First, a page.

“I am a little shocked,” said Forsberg, the subject of recent trade rumors.
“I kind of knew about it. … I was being fair to give up my no-trade clause so they could get something for me.
“I get to go to a good team, so it worked out. I liked it here, but it was hard when I couldn’t commit (to signing a new contract). That’s why they had to move me, and I understand that.”
In return for their Swedish superstar, the Flyers received right wing Scottie Upshall, defensive prospect Ryan Parent and first- and third-round selections in the upcoming draft in June from the Predators, who lead the Western Conference with 81 points.
“Peter Forsberg is one of the NHL’s most complete players and the ultimate competitor – a consistent winner who has, year in and year out, been a difference-maker in the Stanley Cup playoffs,” Nashville general manager David Poile said.
“He strengthens our club up the middle and will provide another battle-tested, veteran voice to our dressing room. Adding a player of this caliber also sends a strong message to our fans that the Nashville Predators are prepared to compete at the highest level.”
Drafted sixth overall by the Flyers in 1991, Forsberg was part of the package Philadelphia sent to Quebec for Eric Lindros in June 1992.
He went on to win the Calder Trophy in 1995 as well as the Art Ross and Hart Trophies in 2003 and helped the Colorado Avalanche to Stanley Cup championships in 1996 and 2001.
Forsberg, 33, has recorded 11 goals and 29 assists in 40 games this season.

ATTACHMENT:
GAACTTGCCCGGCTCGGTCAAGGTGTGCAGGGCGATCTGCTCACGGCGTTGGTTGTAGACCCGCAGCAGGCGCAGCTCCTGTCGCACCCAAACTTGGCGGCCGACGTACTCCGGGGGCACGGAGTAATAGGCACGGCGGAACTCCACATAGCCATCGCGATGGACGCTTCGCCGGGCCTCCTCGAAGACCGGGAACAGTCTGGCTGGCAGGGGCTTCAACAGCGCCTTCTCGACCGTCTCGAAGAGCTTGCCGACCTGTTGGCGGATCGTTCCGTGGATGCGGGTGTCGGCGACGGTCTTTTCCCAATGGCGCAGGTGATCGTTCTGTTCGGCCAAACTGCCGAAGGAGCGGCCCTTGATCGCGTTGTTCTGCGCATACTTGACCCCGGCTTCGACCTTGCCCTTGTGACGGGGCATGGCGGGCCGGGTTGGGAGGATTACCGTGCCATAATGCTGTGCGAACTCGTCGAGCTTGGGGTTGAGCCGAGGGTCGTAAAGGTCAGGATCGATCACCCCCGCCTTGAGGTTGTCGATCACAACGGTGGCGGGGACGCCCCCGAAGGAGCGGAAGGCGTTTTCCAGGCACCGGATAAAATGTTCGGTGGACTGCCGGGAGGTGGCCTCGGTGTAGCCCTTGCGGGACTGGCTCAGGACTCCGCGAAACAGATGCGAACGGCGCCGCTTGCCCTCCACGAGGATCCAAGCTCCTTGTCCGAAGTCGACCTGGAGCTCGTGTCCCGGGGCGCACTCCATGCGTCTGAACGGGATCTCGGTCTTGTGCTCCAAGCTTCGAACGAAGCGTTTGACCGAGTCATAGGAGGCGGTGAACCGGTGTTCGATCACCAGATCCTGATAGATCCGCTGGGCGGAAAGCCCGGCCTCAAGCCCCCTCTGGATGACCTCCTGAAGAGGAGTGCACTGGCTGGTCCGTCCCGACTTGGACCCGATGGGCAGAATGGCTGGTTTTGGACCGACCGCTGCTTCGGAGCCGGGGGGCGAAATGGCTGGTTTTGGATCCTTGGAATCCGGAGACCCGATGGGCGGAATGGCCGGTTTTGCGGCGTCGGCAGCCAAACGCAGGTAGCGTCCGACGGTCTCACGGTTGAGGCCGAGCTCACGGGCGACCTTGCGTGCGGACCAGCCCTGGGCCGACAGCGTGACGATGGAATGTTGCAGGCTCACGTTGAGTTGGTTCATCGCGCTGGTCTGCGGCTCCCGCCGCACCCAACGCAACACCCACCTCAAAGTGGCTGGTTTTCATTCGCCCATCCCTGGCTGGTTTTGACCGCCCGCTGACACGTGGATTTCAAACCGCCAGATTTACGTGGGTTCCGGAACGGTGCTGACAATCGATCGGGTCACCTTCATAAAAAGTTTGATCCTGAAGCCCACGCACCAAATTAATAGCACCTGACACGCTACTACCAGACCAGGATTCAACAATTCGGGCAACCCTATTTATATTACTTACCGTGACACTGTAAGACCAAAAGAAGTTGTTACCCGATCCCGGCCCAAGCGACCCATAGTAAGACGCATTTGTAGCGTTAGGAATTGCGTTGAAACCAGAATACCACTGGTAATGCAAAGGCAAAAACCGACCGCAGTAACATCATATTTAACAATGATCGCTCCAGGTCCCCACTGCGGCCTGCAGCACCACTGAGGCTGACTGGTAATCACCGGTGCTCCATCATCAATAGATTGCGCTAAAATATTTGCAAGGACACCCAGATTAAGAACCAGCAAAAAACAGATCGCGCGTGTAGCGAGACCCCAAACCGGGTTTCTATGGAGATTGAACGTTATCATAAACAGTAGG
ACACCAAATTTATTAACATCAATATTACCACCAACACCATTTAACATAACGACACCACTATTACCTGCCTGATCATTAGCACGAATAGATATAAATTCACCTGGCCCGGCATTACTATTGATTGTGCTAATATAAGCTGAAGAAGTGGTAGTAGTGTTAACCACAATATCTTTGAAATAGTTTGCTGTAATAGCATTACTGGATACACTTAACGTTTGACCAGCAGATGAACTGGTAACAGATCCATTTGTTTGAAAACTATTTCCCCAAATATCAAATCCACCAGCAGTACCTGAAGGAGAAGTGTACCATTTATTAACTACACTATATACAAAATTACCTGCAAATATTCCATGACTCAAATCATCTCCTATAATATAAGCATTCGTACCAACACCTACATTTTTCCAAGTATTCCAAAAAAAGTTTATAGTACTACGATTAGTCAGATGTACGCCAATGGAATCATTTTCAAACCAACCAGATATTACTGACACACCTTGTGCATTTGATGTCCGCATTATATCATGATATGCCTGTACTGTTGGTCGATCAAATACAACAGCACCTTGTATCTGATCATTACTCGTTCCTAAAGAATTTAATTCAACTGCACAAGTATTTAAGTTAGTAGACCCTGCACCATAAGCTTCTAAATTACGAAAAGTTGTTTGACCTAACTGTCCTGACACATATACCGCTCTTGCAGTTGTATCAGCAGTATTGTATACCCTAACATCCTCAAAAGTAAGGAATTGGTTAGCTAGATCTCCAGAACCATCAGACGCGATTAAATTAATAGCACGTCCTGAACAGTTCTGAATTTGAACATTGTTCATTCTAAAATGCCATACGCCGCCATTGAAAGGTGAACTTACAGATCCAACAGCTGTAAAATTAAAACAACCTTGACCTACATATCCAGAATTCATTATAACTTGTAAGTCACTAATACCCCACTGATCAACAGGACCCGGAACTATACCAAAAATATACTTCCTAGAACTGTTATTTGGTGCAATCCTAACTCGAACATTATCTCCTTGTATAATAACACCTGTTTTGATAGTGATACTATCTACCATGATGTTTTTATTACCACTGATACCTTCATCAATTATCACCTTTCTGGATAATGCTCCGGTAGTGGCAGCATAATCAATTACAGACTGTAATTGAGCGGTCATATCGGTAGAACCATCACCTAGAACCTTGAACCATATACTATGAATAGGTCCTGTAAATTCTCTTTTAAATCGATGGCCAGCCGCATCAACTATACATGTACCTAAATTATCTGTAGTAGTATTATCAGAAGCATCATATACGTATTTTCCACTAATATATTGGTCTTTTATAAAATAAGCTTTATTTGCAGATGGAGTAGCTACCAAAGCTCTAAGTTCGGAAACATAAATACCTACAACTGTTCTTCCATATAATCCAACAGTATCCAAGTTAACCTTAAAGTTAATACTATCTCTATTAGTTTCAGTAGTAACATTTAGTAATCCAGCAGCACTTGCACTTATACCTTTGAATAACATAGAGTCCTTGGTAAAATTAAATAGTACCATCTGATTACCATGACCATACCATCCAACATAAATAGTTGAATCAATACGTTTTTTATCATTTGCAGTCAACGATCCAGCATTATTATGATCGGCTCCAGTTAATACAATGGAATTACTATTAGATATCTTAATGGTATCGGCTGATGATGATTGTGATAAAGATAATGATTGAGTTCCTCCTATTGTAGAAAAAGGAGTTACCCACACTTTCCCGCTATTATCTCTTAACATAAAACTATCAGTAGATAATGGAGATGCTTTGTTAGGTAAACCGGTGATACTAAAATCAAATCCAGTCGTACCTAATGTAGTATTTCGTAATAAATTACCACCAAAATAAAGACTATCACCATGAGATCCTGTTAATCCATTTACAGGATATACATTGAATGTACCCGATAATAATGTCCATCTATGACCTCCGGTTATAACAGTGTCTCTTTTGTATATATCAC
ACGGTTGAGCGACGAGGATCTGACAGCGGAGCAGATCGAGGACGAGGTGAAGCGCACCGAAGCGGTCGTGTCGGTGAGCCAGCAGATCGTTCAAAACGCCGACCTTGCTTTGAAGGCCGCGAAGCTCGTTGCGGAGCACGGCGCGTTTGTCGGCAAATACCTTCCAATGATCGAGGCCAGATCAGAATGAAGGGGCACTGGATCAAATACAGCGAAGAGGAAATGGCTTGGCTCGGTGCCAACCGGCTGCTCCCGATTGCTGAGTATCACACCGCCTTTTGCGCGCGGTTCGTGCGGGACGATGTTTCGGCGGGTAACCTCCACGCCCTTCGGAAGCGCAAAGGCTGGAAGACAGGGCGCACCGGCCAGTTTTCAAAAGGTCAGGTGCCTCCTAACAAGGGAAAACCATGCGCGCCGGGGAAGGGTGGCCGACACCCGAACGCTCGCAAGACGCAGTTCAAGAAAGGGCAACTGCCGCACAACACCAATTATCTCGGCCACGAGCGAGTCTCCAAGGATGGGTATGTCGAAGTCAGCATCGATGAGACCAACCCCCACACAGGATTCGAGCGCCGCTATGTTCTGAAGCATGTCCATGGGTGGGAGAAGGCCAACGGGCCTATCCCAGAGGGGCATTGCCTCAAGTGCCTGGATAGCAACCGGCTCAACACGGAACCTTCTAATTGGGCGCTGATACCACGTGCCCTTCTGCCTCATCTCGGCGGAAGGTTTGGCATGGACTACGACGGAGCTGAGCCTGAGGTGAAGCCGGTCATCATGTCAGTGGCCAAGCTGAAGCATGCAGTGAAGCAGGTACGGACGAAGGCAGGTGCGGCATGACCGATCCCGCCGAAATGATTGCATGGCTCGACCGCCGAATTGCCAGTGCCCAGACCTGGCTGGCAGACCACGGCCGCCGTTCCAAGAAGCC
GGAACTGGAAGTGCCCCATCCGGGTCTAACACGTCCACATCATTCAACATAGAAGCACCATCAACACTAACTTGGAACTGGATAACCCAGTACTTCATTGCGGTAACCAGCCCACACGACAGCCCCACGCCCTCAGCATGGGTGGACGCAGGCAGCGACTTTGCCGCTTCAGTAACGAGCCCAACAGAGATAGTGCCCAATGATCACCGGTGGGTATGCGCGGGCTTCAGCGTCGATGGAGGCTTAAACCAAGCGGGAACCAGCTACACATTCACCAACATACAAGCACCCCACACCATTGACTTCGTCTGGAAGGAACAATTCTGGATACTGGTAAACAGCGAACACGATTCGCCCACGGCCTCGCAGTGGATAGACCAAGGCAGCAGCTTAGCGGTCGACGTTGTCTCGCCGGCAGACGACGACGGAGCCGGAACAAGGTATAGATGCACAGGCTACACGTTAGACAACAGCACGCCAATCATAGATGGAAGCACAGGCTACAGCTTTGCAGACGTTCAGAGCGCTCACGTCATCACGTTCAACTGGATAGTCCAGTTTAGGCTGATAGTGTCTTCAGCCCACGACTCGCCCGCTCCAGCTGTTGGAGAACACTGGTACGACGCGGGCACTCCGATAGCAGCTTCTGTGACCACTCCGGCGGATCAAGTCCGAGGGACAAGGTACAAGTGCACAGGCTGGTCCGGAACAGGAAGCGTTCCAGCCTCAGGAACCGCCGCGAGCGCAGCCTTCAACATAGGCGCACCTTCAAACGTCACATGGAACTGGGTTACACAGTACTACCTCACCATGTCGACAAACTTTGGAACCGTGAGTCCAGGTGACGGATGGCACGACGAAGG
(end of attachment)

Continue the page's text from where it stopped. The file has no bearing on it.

The five-time All-Star, who is in the final year of a two-year, 11.5 million-dollar contract, has missed 16 games with a number of injuries, including groin, foot and back ailments.
“Peter could not commit to signing an extension because of his uncertainty,” Flyers chairman Ed Snider said. “Therefore, we had to do what was best for the future of the team. Peter is a tremendous player and person.
I would like to thank him for all that he did for this franchise. We wish him the best.”
Forsberg said the reason he was unwilling to sign an extension with the Flyers was due to his oft-injured foot.
“For me, playing hockey means that you do your best and play at 100 percent every single night,” he said. “It’s been feeling much better with all of the help that I have been getting, but I’d like to see that I’ve been playing good for a long time before I commit to another year.”
A three-time Olympian who led Sweden to the gold medal in 1994 and 2006, Forsberg has collected 246 goals and 610 assists in 680 career contests with the Quebec-Colorado franchise and Philadelphia.